I ran for the Legislature in 1984. I ran in the Democratic Primary against a Democratic incumbent, Milton Hirsch, who was in his first term. He's really a fine guy that I've gotten to know well since then, and I think a lot of Milton. Then, I had a Republican opponent, Gary Cason, who had served for a period of time in the Legislature and had stepped out. I think he stepped out and Milton had gotten elected to take his place.

Who were some of your mentors?

Tom Buck was first and foremost. Tom and I represented districts that were contiguous.

Tom had been up here for 20 years almost?

Tom had been in the legislature for 18 years when I got elected. He was elected in 1966, I was elected in 1984. And he gave me very, very good advice all the way through my elected career.

Tom was one of your first legislative mentors.

He was definitely my first legislative mentor. I had others, other good ones. Denmark Groover was one. He took an interest in me. When I first came into the House, I sat between Tom and Denmark.

That was a pretty good seat?

That was a great seat. Tom called me ahead of time and said, "You don't know it, but you just got a great seat assignment, and you'll learn so much." He was referring to Denmark -- but he was modestly not referring to himself. I sat between Tom and Denmark and I learned a lot.

How long did you stay in the House?

Six years.

How did the Senate seat open up?

I saw it as an opportunity to do more for the community. We had a senator, Ted Land. Ted came to me mid-session in 1990. Ted and I were good friends, and he told me that he had decided not to run again and he wanted to let me know in case I was interested. Ted was a Republican, I was a Democrat at the time, but he said, "In case you're interested, I wanted to tell you." And I talked with Tom about it and I talked with other folks. And we decided that it probably would be a good thing for the community to have the experience I had gotten in the House and take it to the Senate.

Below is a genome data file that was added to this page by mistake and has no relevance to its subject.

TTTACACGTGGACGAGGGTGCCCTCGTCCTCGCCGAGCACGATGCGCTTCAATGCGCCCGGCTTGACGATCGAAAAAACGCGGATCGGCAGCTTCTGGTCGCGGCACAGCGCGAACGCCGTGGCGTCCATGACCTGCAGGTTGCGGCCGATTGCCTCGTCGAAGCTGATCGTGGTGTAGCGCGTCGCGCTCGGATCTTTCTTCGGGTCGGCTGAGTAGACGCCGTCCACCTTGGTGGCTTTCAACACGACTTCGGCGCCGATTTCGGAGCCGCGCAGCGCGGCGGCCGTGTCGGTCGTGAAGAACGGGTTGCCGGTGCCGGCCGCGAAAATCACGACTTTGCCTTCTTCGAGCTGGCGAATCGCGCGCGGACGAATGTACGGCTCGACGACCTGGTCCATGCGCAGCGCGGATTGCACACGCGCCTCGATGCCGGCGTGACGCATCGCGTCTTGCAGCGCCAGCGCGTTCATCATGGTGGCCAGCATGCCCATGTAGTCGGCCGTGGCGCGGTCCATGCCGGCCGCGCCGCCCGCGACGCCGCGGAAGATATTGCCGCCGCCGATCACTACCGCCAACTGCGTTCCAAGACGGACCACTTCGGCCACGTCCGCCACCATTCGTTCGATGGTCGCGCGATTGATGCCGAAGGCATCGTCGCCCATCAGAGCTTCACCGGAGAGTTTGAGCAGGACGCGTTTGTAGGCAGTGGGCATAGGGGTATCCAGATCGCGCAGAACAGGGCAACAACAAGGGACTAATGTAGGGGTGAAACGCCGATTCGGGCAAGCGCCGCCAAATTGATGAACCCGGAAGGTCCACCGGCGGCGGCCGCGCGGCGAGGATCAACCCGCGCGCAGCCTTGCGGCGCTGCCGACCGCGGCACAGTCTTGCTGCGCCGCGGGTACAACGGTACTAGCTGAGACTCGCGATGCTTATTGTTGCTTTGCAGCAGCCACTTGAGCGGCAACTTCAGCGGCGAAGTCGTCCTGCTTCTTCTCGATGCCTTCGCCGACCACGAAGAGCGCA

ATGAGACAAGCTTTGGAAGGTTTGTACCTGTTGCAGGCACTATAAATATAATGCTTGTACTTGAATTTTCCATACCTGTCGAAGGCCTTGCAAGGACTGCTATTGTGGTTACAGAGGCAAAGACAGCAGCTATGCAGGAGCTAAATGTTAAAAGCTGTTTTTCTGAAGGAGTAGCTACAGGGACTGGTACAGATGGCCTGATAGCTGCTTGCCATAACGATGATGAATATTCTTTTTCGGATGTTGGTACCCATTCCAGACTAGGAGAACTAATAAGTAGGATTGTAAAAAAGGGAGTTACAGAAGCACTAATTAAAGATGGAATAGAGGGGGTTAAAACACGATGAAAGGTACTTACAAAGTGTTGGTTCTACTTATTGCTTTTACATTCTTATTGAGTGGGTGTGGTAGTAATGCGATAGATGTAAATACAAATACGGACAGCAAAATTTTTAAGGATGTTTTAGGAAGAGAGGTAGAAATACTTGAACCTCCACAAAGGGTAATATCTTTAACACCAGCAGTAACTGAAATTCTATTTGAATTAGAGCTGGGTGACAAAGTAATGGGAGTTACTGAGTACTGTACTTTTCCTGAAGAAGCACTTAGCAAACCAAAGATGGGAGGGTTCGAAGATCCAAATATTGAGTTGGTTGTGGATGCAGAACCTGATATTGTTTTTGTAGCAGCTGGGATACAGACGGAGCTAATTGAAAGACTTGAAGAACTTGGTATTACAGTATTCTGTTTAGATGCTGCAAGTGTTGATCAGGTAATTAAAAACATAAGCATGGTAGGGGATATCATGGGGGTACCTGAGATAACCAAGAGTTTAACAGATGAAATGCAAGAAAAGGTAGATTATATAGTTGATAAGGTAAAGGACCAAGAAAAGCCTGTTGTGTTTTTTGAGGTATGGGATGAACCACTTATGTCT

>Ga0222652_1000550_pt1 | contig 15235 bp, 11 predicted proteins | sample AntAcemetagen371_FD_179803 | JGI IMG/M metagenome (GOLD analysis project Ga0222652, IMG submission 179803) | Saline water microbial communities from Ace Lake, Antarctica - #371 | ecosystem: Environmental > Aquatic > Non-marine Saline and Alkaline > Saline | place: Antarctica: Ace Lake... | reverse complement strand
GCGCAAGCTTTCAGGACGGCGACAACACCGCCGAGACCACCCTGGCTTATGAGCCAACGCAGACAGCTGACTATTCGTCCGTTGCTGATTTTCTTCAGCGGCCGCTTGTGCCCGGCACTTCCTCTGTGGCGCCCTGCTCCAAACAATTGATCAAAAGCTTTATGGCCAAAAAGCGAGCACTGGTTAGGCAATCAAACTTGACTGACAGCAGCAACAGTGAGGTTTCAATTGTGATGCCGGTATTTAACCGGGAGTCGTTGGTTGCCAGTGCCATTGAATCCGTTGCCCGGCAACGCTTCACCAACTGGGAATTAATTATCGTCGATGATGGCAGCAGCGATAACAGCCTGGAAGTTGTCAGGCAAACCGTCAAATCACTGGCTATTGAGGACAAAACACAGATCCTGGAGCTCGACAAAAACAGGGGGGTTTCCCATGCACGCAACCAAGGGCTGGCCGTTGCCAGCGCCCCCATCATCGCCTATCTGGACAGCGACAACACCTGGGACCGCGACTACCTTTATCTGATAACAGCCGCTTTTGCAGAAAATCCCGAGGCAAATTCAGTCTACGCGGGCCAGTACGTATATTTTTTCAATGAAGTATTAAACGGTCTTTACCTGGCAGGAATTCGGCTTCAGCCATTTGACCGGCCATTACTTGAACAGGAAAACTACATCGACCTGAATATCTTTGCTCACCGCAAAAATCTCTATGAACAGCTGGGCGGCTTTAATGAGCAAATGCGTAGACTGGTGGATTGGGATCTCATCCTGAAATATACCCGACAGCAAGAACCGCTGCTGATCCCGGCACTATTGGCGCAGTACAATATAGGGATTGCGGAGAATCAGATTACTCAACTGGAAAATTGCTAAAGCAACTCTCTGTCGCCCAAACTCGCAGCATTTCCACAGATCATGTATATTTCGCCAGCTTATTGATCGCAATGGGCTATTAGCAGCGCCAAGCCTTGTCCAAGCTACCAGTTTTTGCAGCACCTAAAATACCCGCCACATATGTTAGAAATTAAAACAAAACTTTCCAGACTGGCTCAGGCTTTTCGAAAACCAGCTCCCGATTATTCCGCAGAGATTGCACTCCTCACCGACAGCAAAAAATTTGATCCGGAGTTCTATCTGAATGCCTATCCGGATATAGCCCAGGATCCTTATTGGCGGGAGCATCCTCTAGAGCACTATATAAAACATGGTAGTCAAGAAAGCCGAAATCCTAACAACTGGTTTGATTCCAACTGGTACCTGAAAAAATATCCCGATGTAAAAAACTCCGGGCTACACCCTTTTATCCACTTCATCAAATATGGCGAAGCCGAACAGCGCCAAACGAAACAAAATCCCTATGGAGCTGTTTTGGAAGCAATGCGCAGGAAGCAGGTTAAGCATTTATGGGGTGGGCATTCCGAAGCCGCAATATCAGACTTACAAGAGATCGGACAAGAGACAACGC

You quickly rose to a position of power in the Senate, to a position of leadership, right?

I think power is relevant. Not many people have as much power as people may think they do or they may think they do. But they do have leadership roles. I had a leadership role.

Early on, right?

Yeah, and that was one of the reasons I looked at the Senate. We knew there was going to be a big turnover that year, a lot of people were leaving, and there was a huge freshman class. I had an opportunity to make a difference in that class. I was elected in 1990.

In my whole story, there are mentors all over my life. They may be transitional mentors or transient mentors, but for their efforts or their confidence in me, I did better than I would have otherwise.

And one of those mentors was Zell Miller. Zell was running for governor -- he was lieutenant governor at the time. He was elected, and he called me. He had been my professor at Emory. He had known me then and he had been one of the people who encouraged me to get into politics.

What kind of professor was Zell?

He was very good, very interesting, very engaging, just presented well. He brought in outside resources and was a lot of fun. Made you enjoy the course. Made me enjoy it enough that I got into politics.

What course did you take from him?

Georgia politics.

Do you remember anything about those classes?